Packaged produce has become a staple, but some consumers worry about plastic. The Power of Produce report provides insight into how different demographics feel about packaged produce. ( File Photo )

ORLANDO, Fla. -- Whether shoppers prefer bulk or packaged fruits and vegetables often depends on age, gender and a number of other factors, according to the newest Power of Produce report from the Food Marketing Institute.

FMI debuted its report, which combines data from Nielsen and IRI with consumer survey results, at an education session March 8 at the Southeast Produce Council’s Southern Exposure.

While 37% of survey respondents prefer picking their own items, 27% prefer all items to be packaged, while 36% said it depends on the item.

Millennials, however, especially those with kids, leaned toward packaged produce.

Forty-four percent of millennials surveyed said they preferred packaged, and that number jumped to 52% for millennials with kids.

Only 20% of Gen X shoppers said they preferred packaged, as did only 19% of respondents who named a supermarket as their primary produce store.

Among those with kids at home, 40% prefer packaged, as do 37% of primary supercenter shoppers and 36% of households with an income of $75,000 or more.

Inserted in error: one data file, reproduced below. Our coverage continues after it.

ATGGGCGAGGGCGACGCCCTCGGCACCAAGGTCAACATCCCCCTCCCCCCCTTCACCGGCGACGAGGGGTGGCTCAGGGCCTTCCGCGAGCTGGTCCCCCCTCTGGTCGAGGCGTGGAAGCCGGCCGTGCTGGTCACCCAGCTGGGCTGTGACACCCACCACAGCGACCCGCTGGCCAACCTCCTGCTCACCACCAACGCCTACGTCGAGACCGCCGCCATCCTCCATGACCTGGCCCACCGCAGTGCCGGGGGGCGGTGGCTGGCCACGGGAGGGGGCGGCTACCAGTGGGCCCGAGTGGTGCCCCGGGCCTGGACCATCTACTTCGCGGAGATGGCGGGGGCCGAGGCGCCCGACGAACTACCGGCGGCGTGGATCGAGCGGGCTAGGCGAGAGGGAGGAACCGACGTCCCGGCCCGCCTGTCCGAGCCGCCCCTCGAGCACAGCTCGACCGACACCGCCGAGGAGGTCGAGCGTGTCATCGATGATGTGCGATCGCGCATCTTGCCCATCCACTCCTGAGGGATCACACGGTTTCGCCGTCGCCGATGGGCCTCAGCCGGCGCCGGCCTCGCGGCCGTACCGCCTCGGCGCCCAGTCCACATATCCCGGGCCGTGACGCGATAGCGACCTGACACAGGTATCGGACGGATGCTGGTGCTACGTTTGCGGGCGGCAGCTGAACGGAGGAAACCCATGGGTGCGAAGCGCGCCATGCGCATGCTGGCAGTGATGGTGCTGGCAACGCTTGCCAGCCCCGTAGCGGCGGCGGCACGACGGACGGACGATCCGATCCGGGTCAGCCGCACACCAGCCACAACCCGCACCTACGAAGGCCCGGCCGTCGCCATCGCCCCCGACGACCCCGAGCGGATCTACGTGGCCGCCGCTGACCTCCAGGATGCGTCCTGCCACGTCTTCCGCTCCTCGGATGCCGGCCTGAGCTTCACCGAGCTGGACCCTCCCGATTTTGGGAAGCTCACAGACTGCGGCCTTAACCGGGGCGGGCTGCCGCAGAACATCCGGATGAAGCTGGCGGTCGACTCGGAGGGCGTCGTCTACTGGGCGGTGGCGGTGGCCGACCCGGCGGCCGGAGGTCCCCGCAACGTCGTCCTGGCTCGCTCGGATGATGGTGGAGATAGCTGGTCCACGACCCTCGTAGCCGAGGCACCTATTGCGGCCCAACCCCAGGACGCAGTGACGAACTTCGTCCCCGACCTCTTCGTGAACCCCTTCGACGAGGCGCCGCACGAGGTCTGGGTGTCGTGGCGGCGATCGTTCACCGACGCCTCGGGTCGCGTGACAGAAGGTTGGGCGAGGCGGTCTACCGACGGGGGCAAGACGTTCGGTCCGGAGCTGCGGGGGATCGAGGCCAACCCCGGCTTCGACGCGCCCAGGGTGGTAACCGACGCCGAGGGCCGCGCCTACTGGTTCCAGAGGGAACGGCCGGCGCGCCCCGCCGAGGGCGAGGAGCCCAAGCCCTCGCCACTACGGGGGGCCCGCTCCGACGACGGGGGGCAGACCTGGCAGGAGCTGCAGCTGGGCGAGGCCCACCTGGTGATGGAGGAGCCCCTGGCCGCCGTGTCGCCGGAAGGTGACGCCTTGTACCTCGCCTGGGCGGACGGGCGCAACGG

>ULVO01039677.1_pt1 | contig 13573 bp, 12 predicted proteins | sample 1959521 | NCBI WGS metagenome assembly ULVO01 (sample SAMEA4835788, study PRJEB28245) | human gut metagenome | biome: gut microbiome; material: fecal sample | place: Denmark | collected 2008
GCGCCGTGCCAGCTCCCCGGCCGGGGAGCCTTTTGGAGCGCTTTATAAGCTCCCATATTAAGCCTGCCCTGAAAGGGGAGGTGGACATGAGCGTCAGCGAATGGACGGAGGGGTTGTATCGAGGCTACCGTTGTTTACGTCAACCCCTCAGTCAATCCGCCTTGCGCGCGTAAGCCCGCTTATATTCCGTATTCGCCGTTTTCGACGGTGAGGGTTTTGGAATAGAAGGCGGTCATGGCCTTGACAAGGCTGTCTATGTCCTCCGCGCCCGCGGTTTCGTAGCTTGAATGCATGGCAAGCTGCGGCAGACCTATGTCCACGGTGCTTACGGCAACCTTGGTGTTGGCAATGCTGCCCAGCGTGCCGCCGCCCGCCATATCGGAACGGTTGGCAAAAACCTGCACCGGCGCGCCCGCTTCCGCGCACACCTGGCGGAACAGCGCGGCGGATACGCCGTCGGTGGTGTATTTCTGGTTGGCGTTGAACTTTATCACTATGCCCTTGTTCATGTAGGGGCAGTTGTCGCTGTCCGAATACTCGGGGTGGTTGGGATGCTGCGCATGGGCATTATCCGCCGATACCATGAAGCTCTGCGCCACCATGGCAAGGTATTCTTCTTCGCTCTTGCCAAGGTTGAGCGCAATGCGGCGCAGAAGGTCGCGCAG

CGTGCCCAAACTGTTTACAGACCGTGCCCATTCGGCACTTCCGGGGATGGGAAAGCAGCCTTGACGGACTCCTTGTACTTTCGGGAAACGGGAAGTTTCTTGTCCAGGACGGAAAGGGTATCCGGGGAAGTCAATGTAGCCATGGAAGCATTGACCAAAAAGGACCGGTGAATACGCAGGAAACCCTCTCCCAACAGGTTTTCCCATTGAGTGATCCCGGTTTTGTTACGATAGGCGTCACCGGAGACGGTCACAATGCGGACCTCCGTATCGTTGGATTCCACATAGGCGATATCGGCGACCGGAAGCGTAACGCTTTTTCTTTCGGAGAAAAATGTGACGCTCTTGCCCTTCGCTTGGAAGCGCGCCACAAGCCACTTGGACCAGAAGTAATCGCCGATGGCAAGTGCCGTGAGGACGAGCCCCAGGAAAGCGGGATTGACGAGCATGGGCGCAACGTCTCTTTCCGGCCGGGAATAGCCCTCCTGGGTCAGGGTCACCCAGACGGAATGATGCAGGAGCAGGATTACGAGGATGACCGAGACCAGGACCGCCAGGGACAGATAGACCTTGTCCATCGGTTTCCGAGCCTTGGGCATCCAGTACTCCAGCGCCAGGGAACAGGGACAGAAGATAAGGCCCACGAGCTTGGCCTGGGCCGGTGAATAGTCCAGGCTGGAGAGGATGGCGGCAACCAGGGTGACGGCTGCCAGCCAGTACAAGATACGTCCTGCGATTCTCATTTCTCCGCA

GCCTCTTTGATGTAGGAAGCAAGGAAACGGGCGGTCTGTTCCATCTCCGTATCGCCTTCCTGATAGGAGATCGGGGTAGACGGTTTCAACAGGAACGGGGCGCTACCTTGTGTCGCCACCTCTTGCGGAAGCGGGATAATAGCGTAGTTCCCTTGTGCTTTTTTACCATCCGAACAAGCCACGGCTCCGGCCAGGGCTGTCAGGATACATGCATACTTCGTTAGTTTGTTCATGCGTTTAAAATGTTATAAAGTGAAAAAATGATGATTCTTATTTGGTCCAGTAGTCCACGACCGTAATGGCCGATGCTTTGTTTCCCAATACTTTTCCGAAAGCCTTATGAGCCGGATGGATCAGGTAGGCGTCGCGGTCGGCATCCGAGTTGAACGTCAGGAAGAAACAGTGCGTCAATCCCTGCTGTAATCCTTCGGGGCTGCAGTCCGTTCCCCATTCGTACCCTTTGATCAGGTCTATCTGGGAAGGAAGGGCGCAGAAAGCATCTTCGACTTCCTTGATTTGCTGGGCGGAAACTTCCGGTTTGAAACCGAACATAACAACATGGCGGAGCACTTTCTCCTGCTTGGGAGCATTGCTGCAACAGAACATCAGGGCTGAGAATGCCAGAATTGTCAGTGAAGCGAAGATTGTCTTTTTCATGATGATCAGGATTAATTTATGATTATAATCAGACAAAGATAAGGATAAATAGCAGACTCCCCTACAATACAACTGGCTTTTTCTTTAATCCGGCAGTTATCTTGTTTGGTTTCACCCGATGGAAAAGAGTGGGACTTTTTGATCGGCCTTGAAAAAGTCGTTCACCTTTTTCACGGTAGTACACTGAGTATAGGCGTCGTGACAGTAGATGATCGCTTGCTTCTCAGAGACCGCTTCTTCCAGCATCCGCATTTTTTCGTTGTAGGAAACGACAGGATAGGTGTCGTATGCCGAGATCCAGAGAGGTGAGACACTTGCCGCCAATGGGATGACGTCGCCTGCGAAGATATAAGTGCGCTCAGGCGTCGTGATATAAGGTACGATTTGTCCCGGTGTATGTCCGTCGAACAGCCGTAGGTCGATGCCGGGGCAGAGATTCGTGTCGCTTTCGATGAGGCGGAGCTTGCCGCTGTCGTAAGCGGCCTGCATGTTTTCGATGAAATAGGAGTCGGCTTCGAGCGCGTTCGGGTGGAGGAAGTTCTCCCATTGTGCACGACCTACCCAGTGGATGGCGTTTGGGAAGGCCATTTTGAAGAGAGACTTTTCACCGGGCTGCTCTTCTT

Men also leaned toward packaging -- 37% said they preferred it over picking their own items, compared to just 21% of women.

Forty-one percent of women said they prefer to pick their own items, while 38% said it depends on the item.

FMI found in its survey that shoppers overwhelmingly list being able to see the product as the most important attribute of packaging.

That property is especially critical to boomers, shoppers who will switch channels, and small-town consumers, per the report.

Shelf life is another key consideration, particularly for people who are dedicated value-added buyers, people who make four or more weekly shopping trips, rural consumers, and those who buy local whenever possible.

Sustainable attributes rank lower of the list but are important for certain shopper groups.

“Packaging innovations may address shelf-life, presentation, buying/consumption/cooking ease and the ability to communicate important information to shoppers,” FMI wrote in the report. “With the growing share of fixed weight and processed produce, exploring packaging innovations in core shopper groups may bring competitive advantages.

“Packaging material choices are closely related to brand image and ultimate purchase decisions,” FMI wrote. “For instance, organic shoppers overindex for environmentally-friendly packaging — likely giving organic products with packaging using recycled plastic, recycled paper or wood products an added competitive advantage.”

For more from the report, check out the following articles, and get the full report -- which has many additional insights -- from FMI at www.fmi.org/store/

 
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